WASHINGTON – The U.S. Department of the Treasury's Office of Foreign Assets Control (OFAC) today designated two Guinea-Bissau based individuals, Jose Americo Bubo Na Tchuto and Ibraima Papa Camara, as drug kingpins due to their significant roles in international narcotics trafficking. Today's action, pursuant to the Foreign Narcotics Kingpin Designation Act (Kingpin Act), prohibits U.S. persons from conducting financial or commercial transactions with these individuals and freezes any assets they may have under U.S. jurisdiction.
"Today's action underscores the harmful role that narcotics-related corruption plays in West Africa, especially in Guinea-Bissau," said OFAC Director Adam J. Szubin. "Targeting Na Tchuto and Camara impedes their ability to profit from the narcotics trade and engage in destabilizing activities."
Jose Americo Bubo Na Tchuto, Guinea-Bissau's former Navy Chief of Staff, and Ibraima Papa Camara, current Air Force Chief of Staff, are both involved in narcotics trafficking in Guinea-Bissau, including being linked to an aircraft suspected of flying a multi-hundred kilogram shipment of cocaine from Venezuela to Guinea-Bissau on July 12, 2008. Na Tchuto has long been suspected of being a major facilitator of narcotics trafficking in Guinea-Bissau. In August 2008, Na Tchuto fled into exile to The Gambia, but returned to Guinea-Bissau in late December 2009 to seek refuge at the United Nations Peace-Building Support Office. In addition to his narcotics trafficking activities that form the basis for his designation, most recently, Na Tchuto was complicit in the activities surrounding the illegal detention of Guinea-Bissau's Prime Minister Carlos Gomes Junior, and others on April 1, 2010.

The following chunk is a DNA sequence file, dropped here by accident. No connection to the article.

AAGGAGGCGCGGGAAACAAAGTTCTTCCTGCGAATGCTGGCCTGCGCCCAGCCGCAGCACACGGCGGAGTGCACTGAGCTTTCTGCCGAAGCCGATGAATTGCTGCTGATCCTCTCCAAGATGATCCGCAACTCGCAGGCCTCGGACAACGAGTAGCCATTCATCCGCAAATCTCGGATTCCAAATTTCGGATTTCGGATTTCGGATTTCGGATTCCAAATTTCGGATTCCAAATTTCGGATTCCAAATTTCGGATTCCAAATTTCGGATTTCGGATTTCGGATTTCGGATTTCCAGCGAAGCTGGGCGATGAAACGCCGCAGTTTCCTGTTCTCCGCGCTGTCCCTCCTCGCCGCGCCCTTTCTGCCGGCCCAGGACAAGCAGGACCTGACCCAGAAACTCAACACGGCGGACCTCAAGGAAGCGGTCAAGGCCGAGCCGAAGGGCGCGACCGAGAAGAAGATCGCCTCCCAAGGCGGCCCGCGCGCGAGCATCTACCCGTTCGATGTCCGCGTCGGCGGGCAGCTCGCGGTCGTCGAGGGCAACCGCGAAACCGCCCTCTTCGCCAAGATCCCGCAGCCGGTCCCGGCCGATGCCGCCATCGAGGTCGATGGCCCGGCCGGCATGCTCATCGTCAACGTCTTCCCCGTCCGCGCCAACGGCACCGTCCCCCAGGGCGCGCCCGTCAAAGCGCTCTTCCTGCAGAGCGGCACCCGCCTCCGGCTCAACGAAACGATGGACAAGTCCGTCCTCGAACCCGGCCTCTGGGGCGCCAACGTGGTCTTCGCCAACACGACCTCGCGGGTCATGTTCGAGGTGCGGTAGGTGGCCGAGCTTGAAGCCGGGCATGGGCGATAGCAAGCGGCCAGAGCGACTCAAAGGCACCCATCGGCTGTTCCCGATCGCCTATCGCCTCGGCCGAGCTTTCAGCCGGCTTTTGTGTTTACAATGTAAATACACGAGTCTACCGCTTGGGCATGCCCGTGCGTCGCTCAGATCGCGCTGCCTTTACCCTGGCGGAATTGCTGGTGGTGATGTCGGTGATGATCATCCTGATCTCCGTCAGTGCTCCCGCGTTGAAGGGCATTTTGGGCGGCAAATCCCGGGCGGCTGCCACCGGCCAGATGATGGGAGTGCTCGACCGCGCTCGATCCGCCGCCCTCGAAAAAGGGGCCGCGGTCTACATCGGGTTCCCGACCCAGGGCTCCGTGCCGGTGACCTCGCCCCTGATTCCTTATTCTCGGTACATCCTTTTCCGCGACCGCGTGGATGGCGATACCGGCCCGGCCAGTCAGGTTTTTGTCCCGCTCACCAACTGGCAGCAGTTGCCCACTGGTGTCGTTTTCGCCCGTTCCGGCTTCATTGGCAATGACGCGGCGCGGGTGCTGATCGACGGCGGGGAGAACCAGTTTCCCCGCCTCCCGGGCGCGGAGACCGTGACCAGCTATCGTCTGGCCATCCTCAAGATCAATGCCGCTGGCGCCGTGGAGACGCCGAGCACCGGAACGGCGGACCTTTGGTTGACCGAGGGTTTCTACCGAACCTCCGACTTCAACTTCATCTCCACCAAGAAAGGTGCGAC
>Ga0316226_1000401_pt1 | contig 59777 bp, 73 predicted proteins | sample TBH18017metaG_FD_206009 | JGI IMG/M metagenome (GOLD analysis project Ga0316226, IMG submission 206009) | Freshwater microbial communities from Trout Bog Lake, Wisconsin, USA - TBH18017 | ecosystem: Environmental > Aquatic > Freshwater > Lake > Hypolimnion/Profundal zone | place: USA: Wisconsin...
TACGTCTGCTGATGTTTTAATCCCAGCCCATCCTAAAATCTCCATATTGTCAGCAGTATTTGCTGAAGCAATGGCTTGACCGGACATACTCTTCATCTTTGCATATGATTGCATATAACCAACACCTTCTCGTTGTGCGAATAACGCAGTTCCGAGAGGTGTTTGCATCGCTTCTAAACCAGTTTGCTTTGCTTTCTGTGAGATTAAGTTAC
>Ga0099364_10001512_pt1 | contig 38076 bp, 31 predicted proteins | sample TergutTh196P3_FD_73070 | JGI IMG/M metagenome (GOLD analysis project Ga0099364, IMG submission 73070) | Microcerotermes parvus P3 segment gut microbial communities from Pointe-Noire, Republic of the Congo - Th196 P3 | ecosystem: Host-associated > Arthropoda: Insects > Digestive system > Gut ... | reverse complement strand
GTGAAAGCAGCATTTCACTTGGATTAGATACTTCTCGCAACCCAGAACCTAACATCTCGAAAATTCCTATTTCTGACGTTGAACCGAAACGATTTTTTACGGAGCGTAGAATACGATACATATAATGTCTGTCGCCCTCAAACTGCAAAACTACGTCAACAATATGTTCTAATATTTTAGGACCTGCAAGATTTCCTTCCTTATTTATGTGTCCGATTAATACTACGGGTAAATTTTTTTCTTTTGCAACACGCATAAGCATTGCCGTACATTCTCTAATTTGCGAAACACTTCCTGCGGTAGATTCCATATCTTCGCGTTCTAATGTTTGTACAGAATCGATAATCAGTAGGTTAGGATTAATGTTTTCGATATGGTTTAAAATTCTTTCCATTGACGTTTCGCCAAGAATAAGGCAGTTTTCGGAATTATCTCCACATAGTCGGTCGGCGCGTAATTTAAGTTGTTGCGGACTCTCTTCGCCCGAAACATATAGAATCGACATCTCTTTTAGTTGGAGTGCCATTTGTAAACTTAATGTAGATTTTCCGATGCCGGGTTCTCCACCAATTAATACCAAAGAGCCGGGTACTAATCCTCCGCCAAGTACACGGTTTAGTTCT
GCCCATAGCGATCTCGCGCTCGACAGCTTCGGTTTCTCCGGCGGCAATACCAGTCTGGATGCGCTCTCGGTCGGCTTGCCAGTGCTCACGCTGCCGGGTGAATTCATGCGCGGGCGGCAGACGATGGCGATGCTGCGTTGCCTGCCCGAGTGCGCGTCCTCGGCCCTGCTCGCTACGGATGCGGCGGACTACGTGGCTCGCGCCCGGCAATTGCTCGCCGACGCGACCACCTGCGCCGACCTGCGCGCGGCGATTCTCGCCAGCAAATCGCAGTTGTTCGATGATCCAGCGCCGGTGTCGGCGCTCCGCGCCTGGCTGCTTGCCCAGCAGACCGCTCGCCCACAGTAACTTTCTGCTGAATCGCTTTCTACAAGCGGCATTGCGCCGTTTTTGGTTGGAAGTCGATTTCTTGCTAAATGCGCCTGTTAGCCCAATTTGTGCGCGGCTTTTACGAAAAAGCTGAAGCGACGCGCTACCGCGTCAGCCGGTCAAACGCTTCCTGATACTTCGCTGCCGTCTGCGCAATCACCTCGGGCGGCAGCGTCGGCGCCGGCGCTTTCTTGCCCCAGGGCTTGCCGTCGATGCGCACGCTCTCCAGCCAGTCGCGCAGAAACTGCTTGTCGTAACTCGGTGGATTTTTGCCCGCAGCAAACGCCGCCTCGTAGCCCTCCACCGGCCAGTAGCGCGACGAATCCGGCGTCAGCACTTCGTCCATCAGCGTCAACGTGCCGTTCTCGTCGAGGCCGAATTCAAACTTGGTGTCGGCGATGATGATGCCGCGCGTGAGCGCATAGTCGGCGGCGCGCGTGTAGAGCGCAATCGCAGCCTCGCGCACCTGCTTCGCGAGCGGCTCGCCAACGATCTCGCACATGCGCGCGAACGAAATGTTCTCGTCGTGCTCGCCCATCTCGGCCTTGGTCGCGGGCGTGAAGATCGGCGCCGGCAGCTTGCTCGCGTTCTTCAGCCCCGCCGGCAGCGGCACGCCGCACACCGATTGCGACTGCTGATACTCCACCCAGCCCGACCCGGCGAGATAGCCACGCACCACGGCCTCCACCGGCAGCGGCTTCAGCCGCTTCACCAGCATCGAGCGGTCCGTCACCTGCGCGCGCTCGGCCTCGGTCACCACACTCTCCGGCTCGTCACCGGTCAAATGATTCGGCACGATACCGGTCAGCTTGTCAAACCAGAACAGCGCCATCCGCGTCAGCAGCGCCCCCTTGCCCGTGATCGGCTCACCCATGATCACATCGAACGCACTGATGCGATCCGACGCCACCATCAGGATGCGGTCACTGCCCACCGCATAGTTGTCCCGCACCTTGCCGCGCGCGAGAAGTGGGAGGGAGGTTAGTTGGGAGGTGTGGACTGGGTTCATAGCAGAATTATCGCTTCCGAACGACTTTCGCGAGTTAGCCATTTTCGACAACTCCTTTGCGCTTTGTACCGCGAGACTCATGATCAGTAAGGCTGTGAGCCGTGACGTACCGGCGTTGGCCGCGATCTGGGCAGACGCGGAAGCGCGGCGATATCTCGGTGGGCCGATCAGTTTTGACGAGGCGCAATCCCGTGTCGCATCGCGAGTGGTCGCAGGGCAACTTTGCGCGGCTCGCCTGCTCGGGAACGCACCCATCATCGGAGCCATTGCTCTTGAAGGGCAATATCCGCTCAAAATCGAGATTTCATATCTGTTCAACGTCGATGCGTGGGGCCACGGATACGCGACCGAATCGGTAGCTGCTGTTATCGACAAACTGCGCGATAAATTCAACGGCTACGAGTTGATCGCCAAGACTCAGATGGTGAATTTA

According to the Department of State's 2010 International Narcotics Control Strategy Report, Guinea-Bissau provides an opportune environment for narcotics traffickers because of its lack of enforcement capabilities, susceptibility to corruption, porous borders, and location in relation to Europe, South America, and neighboring West African transit points. Cocaine transits through Guinea-Bissau from South America via air or sea, and continues on to Europe by way of maritime traffic, drug mules on commercial air flights, or traditional caravan routes through Northern Africa and across the Mediterranean to Southern Europe.
Today's action, taken in conjunction with the Department of State, is part of ongoing efforts pursuant to the Kingpin Act to apply financial measures against significant foreign narcotics traffickers worldwide. Internationally, more than 600 businesses and individuals associated with 82 drug kingpins have been named since June 2000. Penalties for violations of the Kingpin Act range from civil penalties of up to $1.075 million per violation to more severe criminal penalties. Criminal penalties for corporate officers may include up to 30 years in prison and fines up to $5 million. Criminal fines for corporations may reach $10 million. Other individuals face up to 10 years in prison and fines pursuant to Title 18 of the United States Code for criminal violations of the Kingpin Act.